It gives the movie immediacy and relevance. Was that something you were thinking about?

Yes. In 1942 in Marseilles there's the whole intelligence of Europe. Jewish, Communist, Homesexual. They are all there as refugees waiting for the ship. The survivors were able to come back to Germany after 1946 and build up the constitution of the modern West Germany. That experience of being a refugee, waiting in a port for a ship shaped them, so they wanted to make sure it would never happen again. Now in Germany the conservatives are getting more powerful, they want to destroy this constitution. There is a paragraph in the constitution that says all people who are refugees because of their religion, politics or sexuality can find asylum in Germany. They want to change that.

It’s happening here, too.

Yes it’s happening with Trump and the Republicans. So I’m making a movie about the circumstances I’m living in. But everybody can relate to it in other countries. This relationship between 1942’s Marseilles and Germany nowadays. What is happening to the ideas.

Critics talk about Transit, Phoenix and Barbara as a trilogy? Do you think of them like that and do you see the interlocking themes? The protagonists are refugees, survivors, banished trying to survive autocratic fascist regimes?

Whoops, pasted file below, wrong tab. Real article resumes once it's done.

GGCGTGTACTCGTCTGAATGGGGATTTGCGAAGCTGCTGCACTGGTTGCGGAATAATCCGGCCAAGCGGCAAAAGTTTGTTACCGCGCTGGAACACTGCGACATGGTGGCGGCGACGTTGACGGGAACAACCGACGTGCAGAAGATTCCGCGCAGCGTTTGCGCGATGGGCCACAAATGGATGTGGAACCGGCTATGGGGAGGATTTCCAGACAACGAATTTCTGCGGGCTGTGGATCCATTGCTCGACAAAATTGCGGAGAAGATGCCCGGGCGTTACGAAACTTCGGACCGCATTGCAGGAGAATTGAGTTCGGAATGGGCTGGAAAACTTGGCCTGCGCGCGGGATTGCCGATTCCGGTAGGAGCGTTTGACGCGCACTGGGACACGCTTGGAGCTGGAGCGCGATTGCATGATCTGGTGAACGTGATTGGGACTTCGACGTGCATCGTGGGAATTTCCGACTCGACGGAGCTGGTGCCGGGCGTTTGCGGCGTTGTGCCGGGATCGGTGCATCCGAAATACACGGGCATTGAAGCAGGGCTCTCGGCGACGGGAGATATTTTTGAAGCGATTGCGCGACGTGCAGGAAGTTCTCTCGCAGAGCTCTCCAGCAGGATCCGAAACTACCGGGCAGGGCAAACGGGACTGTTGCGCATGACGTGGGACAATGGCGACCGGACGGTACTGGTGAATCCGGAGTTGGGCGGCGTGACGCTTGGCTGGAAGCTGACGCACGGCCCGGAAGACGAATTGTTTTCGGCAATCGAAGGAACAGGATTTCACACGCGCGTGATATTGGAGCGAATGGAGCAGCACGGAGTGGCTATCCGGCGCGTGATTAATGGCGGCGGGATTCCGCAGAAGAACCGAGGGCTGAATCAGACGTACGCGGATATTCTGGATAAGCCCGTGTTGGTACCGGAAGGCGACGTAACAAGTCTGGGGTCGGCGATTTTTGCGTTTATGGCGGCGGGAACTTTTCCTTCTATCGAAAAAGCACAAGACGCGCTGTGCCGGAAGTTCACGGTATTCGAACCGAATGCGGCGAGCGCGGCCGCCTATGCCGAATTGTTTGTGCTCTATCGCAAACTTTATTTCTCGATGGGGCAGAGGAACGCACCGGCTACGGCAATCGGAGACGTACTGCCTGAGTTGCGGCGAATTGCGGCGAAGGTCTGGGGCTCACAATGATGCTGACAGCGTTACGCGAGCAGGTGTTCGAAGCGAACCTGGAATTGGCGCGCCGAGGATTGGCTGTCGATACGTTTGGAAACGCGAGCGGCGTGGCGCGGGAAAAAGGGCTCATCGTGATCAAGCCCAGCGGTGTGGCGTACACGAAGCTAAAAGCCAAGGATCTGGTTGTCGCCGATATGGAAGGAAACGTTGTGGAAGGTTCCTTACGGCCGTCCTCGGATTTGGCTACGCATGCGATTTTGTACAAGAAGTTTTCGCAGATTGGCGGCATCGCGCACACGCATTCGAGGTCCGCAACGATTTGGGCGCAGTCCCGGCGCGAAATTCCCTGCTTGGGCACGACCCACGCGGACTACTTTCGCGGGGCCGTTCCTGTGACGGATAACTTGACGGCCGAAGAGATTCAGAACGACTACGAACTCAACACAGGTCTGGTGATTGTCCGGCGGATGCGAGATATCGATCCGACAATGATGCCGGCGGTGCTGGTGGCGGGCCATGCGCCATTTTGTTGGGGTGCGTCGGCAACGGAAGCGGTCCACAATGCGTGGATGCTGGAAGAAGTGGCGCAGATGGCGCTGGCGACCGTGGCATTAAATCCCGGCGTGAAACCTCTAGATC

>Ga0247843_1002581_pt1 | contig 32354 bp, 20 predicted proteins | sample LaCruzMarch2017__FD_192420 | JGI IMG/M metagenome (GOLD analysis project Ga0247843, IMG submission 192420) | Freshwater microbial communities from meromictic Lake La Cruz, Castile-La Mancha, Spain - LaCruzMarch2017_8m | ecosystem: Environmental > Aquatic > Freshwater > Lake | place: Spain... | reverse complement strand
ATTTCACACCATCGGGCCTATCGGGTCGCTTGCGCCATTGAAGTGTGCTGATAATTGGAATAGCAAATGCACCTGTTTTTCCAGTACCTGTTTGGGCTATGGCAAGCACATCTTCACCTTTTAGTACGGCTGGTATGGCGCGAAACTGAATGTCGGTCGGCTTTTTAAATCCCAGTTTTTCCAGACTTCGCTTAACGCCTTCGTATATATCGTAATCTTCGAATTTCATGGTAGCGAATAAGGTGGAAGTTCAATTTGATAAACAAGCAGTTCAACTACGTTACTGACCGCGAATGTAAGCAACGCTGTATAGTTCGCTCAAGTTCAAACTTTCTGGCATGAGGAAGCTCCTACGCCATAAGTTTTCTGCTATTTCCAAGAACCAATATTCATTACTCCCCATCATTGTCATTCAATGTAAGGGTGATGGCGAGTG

Yes it was a planned. When you think of the work as a trilogy, they might look or feel the same but they are different. This is what I like in trilogies. Like when John Ford makes westerns they are the same but different. So you have the same themes but also something has changed. It is not the same in Phoenix, Barbara and Transit.

The next trilogy is about German myths. We start shooting the first one in six months. It’s about Undine, a woman who comes in from the water, living in Berlin wanting to kill all the men.

Will it be modern too?

Yes very modern.

This film could be thought of as a melodrama. Do you like melodramas and what are some that you liked or have inspired you?